Use this URL to cite or link to this record in EThOS: http://ethos.bl.uk/OrderDetails.do?uin=uk.bl.ethos.596766
Title: Operating environment, competitive business strategies and performance of Singapore's hotels
Author: Boon, Y. L.
Awarding Body: University of Cambridge
Current Institution: University of Cambridge
Date of Award: 1999
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Abstract:
This research attempts to investigate the relationships between the perceived competitiveness of the operating environment, competitive business strategies and the performances of hotels within Singapore's hotel accommodation industry. The operating environment is conceptualised using Porter's industry structural framework which comprises five competitive forces, i.e. perceived bargaining power of buyers and suppliers, perceived threat of new hotels and substitutes, and perceived rivalry amongst existing hoteliers. This research reveals that there are distinctly three strategic groups of hotels in Singapore, i.e. the 'QPS(high)', 'QPS(mid)' and 'P(low)' groups. The 'QPS(high)' groups focuses on the market, which expects luxury and could afford it. It employs, dominantly, a combination of strategies of differentiation by quality, price and support. The 'P(low)' group focuses on budget travellers and employs, dominantly, the strategy of differentiation by price. The 'QPS(mid)' group focuses on the market sandwiched by the other two groups. In identifying these strategic groups, there seems to be convergence between the 'multivariate strategic dimensional' approach and the 'self-typing paragraph' approach. In addition, the survey method and the case study method were employed to help explore why some hotels outperform others. There is a significant relationship between competitive strategies and the perceived bargaining power of buyers on the performances of hotels based on the 'ibfchot' indicators. Overall, the performances of the strategic groups, in descending order, are 'P(low)', 'QPS(high)' and 'QPS(mid)' groups. Nevertheless, each group has hotels which are successful as well as those which are less successful. Hence, membership in any strategic group does not necessarily guarantee success or failure. Financial success of hotels is, therefore, not strategy-specific. However, the successful hotels in all the strategic groups have the following characteristics, i.e., ability to align the threats of the perceived operating environment to formulate suitable competitive strategies to meet the expectations of the target market segments at relatively low operating costs; dynamic management to effectively communicate and implement the strategies formulated; and synergy of the owner's and management's business objectives.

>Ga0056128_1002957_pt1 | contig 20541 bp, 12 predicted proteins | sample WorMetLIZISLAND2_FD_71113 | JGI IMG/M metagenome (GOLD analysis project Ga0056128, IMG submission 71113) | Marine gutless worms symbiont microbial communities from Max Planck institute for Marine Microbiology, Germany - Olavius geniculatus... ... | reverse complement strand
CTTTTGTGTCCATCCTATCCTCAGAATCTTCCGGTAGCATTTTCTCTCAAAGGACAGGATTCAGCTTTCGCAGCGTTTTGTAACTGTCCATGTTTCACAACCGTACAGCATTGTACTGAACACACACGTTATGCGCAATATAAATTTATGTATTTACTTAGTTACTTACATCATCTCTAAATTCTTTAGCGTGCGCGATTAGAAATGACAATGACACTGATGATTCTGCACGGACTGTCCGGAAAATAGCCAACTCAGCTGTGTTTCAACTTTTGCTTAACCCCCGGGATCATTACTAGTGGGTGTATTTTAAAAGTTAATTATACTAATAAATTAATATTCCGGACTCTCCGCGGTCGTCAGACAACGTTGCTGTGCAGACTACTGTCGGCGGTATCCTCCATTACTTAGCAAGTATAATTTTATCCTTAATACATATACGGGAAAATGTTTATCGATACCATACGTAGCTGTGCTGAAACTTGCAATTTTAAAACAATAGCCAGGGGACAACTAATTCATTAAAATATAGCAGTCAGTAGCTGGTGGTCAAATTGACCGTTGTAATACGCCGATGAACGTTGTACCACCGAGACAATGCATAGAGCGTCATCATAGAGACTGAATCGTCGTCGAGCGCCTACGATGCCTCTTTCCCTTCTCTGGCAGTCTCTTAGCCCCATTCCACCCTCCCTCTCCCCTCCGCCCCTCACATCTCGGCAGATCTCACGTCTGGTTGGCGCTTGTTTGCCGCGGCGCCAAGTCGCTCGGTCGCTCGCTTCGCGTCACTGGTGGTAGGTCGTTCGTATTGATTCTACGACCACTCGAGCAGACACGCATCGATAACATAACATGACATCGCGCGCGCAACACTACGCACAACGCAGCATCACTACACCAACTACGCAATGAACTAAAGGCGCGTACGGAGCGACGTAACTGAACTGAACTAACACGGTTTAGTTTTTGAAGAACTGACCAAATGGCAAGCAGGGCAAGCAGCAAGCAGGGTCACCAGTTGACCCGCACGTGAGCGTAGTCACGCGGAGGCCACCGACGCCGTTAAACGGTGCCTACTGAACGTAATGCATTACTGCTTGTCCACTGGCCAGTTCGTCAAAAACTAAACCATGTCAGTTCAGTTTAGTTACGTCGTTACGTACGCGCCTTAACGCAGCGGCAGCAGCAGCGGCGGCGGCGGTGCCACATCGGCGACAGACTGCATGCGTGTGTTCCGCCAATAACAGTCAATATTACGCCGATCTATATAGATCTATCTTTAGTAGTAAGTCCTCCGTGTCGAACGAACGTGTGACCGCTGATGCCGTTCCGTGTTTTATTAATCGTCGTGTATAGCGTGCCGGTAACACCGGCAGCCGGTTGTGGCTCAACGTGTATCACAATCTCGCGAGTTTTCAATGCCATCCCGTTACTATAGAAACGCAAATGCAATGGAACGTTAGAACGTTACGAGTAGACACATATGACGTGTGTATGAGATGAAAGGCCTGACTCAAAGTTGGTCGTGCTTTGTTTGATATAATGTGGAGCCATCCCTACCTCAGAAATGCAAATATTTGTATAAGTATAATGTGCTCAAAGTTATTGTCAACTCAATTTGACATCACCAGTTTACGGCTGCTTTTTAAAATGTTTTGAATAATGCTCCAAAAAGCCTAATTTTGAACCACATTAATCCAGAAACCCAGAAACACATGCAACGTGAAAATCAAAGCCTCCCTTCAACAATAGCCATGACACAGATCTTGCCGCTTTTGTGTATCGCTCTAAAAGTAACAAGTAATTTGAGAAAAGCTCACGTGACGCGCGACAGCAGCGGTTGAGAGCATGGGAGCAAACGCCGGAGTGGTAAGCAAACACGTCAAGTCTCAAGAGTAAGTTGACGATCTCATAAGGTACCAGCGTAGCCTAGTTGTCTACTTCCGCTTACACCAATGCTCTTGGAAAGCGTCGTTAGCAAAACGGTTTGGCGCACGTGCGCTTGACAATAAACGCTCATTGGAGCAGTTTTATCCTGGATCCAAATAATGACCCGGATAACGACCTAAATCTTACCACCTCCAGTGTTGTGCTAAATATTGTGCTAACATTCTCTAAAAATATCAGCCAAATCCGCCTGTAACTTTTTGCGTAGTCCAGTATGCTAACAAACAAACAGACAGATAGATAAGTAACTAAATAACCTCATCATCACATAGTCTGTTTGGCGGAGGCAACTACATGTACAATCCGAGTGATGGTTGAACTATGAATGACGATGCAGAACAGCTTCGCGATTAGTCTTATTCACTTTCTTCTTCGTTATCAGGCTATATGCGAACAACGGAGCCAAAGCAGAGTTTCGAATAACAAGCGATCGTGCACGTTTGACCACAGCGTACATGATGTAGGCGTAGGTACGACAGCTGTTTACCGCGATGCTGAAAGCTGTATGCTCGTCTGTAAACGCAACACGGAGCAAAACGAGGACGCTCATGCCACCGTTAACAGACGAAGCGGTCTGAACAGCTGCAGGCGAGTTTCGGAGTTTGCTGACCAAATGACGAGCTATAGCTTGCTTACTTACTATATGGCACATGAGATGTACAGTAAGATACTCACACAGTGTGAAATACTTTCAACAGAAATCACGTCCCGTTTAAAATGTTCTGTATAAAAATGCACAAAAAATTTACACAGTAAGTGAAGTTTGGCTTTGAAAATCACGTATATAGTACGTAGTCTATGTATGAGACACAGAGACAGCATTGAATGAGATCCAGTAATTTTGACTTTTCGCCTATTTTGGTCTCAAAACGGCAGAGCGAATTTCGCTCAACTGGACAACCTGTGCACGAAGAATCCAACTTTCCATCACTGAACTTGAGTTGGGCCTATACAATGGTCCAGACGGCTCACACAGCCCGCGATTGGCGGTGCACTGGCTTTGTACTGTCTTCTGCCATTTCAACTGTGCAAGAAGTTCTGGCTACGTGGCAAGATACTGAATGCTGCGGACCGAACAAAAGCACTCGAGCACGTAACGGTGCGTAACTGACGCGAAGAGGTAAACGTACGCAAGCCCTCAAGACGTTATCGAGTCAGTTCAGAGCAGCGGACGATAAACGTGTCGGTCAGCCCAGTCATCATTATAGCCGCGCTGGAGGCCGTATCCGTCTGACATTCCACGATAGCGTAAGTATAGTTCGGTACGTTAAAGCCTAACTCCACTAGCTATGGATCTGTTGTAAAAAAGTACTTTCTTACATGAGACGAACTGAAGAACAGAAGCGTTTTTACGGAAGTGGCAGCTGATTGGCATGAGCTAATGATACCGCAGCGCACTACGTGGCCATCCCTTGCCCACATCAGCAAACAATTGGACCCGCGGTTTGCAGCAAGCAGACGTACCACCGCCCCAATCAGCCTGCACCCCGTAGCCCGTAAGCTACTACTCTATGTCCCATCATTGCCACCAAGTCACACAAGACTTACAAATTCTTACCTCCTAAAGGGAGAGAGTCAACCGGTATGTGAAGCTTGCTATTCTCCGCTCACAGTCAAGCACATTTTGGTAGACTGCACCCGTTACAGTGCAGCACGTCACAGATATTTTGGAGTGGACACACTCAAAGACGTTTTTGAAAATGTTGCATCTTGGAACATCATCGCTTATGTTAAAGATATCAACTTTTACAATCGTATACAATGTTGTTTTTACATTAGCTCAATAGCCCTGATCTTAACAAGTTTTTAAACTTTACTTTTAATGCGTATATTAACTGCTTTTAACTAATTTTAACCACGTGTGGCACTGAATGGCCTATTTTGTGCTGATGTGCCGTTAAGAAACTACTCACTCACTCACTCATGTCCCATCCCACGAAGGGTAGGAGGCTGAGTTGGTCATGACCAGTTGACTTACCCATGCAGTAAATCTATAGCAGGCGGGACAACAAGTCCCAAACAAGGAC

Supervisor: Not available Sponsor: Not available
Qualification Name: Thesis (Ph.D.) Qualification Level: Doctoral
EThOS ID: uk.bl.ethos.596766  DOI: Not available
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